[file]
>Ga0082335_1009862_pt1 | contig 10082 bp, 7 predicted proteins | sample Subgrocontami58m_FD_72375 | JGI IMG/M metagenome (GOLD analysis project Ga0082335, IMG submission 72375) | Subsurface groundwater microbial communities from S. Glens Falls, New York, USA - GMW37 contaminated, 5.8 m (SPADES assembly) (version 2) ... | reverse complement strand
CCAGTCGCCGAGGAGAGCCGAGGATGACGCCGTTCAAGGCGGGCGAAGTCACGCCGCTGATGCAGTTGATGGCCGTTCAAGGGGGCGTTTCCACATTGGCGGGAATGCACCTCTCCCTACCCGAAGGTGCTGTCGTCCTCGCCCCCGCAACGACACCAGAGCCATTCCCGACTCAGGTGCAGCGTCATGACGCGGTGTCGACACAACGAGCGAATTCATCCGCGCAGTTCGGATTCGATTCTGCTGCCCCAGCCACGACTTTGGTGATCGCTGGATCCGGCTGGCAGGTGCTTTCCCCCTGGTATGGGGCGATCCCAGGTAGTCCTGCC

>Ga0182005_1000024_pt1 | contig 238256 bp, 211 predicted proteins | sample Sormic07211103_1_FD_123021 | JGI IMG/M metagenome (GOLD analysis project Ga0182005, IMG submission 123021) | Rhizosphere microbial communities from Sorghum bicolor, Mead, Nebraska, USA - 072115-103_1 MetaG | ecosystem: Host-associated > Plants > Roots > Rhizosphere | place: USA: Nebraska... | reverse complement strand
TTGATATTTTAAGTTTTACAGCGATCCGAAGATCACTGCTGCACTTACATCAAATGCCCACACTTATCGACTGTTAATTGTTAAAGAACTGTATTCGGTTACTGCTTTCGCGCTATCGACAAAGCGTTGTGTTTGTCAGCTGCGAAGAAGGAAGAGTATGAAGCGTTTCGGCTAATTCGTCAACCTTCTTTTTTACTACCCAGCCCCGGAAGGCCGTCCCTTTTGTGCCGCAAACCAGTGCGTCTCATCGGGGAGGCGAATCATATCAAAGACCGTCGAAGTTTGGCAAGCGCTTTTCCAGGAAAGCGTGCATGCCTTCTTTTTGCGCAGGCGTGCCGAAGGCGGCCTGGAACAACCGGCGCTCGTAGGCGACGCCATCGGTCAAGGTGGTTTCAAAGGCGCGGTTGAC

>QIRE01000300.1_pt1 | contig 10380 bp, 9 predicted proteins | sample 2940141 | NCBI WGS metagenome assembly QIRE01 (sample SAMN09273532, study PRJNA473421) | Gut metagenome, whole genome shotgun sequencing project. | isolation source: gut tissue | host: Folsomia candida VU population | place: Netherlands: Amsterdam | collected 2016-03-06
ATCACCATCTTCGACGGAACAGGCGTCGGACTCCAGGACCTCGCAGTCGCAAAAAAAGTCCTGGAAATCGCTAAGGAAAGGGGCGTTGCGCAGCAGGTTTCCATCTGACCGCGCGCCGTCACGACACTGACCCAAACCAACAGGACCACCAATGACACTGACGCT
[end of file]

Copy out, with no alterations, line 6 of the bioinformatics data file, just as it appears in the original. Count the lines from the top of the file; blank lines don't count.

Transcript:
ATCACCATCTTCGACGGAACAGGCGTCGGACTCCAGGACCTCGCAGTCGCAAAAAAAGTCCTGGAAATCGCTAAGGAAAGGGGCGTTGCGCAGCAGGTTTCCATCTGACCGCGCGCCGTCACGACACTGACCCAAACCAACAGGACCACCAATGACACTGACGCT